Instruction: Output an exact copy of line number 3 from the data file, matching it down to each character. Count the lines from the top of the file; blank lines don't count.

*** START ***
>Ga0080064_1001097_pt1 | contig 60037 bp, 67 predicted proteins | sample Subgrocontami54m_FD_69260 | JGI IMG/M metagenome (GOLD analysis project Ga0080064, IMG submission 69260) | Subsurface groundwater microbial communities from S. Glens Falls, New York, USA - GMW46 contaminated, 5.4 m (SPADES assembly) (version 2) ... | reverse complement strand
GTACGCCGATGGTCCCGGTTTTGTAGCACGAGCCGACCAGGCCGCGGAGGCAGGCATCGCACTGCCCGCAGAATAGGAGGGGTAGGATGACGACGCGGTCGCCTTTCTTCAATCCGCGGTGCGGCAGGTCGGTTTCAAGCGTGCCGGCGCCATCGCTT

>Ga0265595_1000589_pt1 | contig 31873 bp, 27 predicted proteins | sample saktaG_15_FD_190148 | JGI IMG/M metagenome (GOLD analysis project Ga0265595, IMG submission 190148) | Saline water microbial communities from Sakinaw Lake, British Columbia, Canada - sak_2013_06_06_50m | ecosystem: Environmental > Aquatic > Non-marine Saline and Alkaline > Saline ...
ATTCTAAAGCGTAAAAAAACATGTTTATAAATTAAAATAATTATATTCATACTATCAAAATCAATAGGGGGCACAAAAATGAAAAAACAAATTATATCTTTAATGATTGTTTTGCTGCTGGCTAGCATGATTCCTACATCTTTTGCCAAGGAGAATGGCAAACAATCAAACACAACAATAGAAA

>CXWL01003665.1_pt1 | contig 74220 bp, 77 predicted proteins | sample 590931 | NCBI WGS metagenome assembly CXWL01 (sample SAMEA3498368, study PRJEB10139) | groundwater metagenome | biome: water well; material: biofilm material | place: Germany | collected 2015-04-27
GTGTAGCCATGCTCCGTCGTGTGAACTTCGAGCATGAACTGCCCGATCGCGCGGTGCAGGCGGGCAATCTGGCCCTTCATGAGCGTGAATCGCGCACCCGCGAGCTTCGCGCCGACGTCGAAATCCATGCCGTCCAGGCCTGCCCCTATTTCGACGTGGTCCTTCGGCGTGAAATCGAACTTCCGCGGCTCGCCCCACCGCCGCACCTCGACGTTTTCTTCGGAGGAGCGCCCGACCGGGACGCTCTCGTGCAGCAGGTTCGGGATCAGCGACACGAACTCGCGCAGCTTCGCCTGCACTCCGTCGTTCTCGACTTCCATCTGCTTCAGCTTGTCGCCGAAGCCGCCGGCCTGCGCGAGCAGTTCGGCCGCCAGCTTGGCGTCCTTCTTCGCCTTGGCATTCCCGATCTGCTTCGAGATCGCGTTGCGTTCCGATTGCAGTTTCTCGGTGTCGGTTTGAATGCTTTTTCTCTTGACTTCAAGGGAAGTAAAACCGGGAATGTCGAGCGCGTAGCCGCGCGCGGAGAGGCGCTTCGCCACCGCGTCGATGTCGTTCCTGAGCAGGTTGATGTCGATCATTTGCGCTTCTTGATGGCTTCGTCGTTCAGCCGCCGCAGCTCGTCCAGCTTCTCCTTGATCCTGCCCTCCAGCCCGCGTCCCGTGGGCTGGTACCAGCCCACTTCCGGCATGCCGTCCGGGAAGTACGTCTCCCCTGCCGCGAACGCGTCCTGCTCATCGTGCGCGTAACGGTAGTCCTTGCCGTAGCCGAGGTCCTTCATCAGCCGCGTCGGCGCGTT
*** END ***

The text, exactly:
>Ga0265595_1000589_pt1 | contig 31873 bp, 27 predicted proteins | sample saktaG_15_FD_190148 | JGI IMG/M metagenome (GOLD analysis project Ga0265595, IMG submission 190148) | Saline water microbial communities from Sakinaw Lake, British Columbia, Canada - sak_2013_06_06_50m | ecosystem: Environmental > Aquatic > Non-marine Saline and Alkaline > Saline ...